Cosmos and History: The Journal of Natural and Social Philosophy, Vol 8, No 2 (2012)

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What ought we to do? Tragic answers from Heidegger and Castoriadis

Andrew Cooper

Abstract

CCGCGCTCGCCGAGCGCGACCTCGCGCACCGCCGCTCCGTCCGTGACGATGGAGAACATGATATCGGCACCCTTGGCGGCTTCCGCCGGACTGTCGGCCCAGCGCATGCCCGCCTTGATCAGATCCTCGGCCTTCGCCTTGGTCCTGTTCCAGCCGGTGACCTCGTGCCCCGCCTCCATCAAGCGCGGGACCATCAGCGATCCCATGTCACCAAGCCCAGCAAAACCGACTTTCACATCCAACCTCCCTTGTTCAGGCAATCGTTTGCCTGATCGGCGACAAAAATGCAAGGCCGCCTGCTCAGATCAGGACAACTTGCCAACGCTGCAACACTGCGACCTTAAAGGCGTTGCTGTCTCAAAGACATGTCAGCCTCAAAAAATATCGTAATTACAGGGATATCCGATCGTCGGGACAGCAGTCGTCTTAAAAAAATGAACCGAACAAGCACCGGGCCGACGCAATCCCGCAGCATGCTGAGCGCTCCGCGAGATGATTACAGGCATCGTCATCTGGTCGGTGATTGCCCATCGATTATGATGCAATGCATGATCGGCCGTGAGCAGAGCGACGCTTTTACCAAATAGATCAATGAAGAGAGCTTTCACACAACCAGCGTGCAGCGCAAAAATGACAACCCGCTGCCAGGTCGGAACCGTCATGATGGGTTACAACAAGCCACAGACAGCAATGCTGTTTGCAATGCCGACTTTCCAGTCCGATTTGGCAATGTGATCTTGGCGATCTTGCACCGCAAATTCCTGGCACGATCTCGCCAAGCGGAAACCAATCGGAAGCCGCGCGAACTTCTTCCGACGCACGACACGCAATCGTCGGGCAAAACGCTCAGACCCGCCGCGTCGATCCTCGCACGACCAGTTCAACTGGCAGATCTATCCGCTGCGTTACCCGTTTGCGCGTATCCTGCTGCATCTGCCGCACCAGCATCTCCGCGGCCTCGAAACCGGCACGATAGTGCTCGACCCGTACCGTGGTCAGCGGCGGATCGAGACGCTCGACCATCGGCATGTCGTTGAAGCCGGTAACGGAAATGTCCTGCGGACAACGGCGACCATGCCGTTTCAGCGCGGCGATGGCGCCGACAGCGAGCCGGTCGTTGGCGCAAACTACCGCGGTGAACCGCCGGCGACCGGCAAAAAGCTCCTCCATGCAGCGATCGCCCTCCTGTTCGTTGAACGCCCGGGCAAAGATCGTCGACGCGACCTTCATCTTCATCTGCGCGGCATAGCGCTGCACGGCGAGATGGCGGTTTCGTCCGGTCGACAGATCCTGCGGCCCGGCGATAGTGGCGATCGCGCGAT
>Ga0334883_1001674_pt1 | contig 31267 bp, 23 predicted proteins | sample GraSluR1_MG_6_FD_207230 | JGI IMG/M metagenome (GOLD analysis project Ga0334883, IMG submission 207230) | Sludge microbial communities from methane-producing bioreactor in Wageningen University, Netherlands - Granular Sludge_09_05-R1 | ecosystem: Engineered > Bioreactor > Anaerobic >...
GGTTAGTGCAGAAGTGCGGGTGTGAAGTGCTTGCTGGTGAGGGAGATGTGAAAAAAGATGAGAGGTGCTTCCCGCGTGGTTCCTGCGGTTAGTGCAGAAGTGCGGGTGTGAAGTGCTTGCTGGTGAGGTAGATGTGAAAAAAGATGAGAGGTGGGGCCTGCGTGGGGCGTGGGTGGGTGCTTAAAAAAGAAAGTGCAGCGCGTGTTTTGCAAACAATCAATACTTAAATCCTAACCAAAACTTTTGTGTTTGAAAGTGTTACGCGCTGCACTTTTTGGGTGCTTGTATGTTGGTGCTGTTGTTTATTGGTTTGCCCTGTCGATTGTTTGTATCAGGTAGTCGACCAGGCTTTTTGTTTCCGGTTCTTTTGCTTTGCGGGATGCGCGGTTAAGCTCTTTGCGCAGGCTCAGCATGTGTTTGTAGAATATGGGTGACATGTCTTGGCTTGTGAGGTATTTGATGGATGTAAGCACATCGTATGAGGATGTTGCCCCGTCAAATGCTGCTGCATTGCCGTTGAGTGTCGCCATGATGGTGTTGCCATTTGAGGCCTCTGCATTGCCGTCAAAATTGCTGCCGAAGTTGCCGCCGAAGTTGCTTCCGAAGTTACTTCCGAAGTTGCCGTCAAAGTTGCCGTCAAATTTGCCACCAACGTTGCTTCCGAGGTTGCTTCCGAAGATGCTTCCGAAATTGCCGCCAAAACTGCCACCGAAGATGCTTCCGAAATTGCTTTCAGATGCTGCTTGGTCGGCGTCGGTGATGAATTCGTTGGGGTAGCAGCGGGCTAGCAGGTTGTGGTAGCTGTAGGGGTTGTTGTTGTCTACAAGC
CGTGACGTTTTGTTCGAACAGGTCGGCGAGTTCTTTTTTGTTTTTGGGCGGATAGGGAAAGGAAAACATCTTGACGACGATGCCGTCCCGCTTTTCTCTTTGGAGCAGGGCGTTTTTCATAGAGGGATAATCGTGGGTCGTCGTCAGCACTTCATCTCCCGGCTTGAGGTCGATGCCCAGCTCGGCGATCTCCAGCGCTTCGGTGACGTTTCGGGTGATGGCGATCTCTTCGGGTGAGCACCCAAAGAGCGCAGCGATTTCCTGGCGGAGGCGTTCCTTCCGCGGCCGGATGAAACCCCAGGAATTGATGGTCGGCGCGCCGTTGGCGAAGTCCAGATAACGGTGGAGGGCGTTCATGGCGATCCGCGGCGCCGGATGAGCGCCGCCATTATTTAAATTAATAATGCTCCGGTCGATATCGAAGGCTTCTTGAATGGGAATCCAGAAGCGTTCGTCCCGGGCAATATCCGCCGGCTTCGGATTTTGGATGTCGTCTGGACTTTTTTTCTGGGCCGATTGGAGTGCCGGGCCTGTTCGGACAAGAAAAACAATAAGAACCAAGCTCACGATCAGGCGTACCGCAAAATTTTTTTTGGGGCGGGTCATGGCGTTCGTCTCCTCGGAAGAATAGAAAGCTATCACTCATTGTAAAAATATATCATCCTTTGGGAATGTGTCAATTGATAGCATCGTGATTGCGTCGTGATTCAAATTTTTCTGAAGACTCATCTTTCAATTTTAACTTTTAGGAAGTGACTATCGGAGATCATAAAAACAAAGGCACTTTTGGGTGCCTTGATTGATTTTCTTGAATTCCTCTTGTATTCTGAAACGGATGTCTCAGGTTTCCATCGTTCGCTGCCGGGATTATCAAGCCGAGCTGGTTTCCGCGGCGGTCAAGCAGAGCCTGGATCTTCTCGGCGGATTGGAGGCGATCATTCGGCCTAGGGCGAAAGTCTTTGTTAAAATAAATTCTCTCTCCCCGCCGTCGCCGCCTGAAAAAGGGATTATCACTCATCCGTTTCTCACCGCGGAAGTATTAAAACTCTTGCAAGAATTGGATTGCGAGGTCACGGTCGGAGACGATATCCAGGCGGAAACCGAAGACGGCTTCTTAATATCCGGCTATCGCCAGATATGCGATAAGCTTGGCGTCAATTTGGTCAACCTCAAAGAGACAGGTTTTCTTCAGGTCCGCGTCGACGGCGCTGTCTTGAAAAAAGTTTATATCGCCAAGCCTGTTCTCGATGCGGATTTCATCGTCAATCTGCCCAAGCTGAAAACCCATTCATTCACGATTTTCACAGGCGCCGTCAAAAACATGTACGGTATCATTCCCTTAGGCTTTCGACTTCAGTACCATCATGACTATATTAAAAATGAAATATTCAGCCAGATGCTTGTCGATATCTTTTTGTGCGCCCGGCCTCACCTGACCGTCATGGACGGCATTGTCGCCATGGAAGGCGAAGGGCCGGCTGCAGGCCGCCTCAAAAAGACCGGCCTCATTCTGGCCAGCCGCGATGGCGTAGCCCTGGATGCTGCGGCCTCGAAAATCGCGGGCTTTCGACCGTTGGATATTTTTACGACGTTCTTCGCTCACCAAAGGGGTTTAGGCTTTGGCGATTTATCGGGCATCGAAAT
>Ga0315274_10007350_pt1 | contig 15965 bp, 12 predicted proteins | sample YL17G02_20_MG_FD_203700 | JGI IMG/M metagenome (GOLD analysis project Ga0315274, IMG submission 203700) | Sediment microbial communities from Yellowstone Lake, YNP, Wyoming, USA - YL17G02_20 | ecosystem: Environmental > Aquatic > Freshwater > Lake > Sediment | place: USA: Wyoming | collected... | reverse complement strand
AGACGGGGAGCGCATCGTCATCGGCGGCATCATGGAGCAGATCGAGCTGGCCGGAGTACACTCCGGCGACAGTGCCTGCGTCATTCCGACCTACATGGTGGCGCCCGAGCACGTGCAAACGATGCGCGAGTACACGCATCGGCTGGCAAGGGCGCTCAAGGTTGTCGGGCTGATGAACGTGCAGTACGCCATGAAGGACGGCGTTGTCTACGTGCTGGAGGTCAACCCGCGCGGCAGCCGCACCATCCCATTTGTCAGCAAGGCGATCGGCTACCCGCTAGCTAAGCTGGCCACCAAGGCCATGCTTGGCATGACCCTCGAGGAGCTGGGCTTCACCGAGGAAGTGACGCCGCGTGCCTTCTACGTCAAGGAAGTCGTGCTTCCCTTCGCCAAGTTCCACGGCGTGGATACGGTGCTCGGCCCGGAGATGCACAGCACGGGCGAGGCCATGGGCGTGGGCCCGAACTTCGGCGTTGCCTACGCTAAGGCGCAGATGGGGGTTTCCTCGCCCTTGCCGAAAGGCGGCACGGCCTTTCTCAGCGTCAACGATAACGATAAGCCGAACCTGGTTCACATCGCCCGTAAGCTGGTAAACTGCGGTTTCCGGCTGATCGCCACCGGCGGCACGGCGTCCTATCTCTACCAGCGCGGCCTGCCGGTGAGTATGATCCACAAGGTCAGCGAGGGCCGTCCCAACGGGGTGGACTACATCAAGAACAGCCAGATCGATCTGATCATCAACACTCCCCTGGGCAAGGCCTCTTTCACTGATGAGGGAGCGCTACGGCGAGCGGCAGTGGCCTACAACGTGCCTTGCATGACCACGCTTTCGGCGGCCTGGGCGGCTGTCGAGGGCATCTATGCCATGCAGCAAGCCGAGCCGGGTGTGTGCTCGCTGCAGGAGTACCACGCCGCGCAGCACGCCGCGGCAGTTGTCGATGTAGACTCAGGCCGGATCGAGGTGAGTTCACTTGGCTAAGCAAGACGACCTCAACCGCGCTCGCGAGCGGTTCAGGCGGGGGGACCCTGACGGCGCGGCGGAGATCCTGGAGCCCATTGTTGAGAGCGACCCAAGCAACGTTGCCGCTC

Martin Heidegger and Cornelius Castoriadis both understood Greek tragedy in relation to a political rupture in the Athenian world, a rupture containing insights into the ontological grounding of human beings. This paper critically explores the role of 'the Greeks' in Heidegger and Castoriadis' political thought, drawing implications for the availability of the Greeks for any philosophical thinking. After his infamous Rectoral Address in 1933 Heidegger turned explicitly to Greek tragedy in his lectures at Freiburg (Introduction to Metaphysics and Hölderlin’s Hymn) to search for resources that might prove fundamental to instigating a new political era. However, he constructed a transcultural notion of 'the Greeks' at the expesnse of seeing tragedy as the development of a public institution that facilitated the criticism of the shared values and ideas of a particular historical epoch. Castoriadis, on the other hand, saw tragedy not simply as an awareness of the groundlessness of human society, but as the ceaseless questioning of what society is for. For Castoriadis, the Greeks are present to us in the same political rupture we experience today. In this paper I will argue that Castoriadis is more successful than Heidegger in developing an account of human creativity that holds open the problematic relation between the created world and human beings, though not without significant problems. I will conclude by suggesting that Euripides, a tragedian overlooked by Castoriadis, can supply some critical recouses for addressing them.

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